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Rachita Sumbria Earns Grant to Further Develop Alzheimer’s Research

Dr. Rachita Sumbria, Assistant Professor in the School of Pharmacy, has been working at Keck Graduate Institute (KGI) since 2014. In the span of those two years, she has already received two important grants.

In August 2016, she applied for a grant with the Joseph H. Stahlberg Foundation, which supports medical, psychiatric, and psychological research dealing with dementia, autism, or Alzheimer’s disease. Two months later, Sumbria was awarded the $25,000 grant for developing new treatment strategies of Alzheimer’s disease.

Previously, Sumbria received the 2015 New Investigator Research Grant from the Alzheimer’s Association. This distinct grant was designed to fund investigators who are less than 10 years past their doctoral degree.

“Dr. Sumbria receiving this grant is very exciting news for the department,” said Dr. Samit Shah, Associate Dean and Department Chair of Biopharmaceutical Sciences. “It will allow her to continue her research efforts towards development of new treatment strategies, especially biologics with anti-inflammatory and neuroregenerative abilities, for Alzheimer’s disease.”

Sumbria’s research primarily focuses on the blood-brain barrier and she has been targeting Alzheimer’s disease since 2011. This particular grant will allow her to gain preliminary data while testing a new hypothesis.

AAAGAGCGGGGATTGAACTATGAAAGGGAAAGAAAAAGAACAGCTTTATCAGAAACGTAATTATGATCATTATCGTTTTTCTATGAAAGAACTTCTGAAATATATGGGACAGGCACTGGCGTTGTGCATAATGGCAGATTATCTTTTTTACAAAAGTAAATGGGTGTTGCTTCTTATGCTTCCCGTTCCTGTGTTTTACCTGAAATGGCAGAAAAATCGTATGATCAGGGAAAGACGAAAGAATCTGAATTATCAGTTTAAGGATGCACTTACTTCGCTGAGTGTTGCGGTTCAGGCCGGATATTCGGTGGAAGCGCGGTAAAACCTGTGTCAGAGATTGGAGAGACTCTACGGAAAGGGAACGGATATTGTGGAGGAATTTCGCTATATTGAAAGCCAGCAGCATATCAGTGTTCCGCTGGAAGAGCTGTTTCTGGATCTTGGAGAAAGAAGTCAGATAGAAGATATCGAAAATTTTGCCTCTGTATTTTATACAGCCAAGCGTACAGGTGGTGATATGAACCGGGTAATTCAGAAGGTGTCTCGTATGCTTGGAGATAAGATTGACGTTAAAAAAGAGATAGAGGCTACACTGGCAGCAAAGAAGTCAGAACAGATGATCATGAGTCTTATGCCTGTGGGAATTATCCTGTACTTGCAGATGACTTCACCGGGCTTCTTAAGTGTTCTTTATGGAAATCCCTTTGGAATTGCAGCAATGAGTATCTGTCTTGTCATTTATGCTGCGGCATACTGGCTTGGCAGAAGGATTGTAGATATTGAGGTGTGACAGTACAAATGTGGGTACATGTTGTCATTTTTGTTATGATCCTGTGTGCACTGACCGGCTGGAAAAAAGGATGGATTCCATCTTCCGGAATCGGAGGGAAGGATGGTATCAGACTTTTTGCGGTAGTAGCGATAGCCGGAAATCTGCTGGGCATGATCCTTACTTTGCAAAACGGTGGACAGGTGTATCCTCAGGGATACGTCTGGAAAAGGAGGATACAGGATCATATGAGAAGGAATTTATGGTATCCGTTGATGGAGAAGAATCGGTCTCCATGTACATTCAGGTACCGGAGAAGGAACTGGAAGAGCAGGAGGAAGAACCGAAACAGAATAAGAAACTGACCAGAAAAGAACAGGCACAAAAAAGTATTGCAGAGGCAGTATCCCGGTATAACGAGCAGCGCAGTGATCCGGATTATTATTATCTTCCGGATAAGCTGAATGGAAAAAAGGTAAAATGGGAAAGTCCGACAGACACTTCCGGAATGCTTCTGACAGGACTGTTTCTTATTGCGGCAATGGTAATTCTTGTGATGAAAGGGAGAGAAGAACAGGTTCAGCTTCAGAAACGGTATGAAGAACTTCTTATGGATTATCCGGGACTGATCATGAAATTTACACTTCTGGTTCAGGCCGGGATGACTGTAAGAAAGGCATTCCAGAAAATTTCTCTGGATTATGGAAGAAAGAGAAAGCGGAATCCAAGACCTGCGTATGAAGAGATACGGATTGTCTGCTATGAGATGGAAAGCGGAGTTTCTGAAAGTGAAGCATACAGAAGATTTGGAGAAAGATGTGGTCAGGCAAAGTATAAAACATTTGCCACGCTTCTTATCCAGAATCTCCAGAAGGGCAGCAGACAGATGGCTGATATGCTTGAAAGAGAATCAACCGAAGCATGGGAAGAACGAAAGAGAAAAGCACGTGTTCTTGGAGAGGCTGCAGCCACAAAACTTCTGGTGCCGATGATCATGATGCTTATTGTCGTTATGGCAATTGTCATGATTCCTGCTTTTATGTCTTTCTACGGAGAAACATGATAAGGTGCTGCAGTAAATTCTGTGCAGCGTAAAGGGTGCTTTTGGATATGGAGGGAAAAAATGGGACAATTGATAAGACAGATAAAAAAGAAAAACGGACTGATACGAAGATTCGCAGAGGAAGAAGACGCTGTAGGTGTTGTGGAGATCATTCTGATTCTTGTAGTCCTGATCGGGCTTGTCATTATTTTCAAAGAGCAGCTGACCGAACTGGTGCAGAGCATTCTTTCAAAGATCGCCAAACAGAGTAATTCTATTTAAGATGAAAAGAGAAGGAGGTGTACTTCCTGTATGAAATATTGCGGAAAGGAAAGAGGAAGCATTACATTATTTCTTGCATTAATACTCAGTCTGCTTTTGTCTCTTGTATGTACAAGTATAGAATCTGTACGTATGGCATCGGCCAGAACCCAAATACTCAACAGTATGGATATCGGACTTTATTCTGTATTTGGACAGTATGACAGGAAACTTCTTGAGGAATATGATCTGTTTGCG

“Though our lab has been working on exploring other treatment strategies for Alzheimer’s disease,” Sumbria said, “this idea of developing a neuroprotective-neuroregenerative approach for Alzheimer’s disease was purely based on some recent literature showing protective effects of erythropoietin in Alzheimer’s disease.”

Currently, many therapeutic options being explored for Alzheimer’s disease include agents that target amyloid plaques and are neuroprotective. Such agents can prevent new brain insult from occurring but cannot reverse brain damage.

Discussing her research, Sumbria said: “The idea of developing erythropoietin for Alzheimer’s disease stemmed from the fact that erythropoietin targets amyloid plaque, offers neuroprotection, but most importantly, also has neuroregenerative ability.” Erythropoietin however does not cross the blood-brain barrier.

The overall goal of the project is to develop a brain-penetrating erythropoietin analogue for Alzheimer’s disease. These funds will help initiate this project.

“These grants are a testament to the excellent research in her lab,” Shah said, “and the hard work of all members of the Sumbria lab and her collaborators.”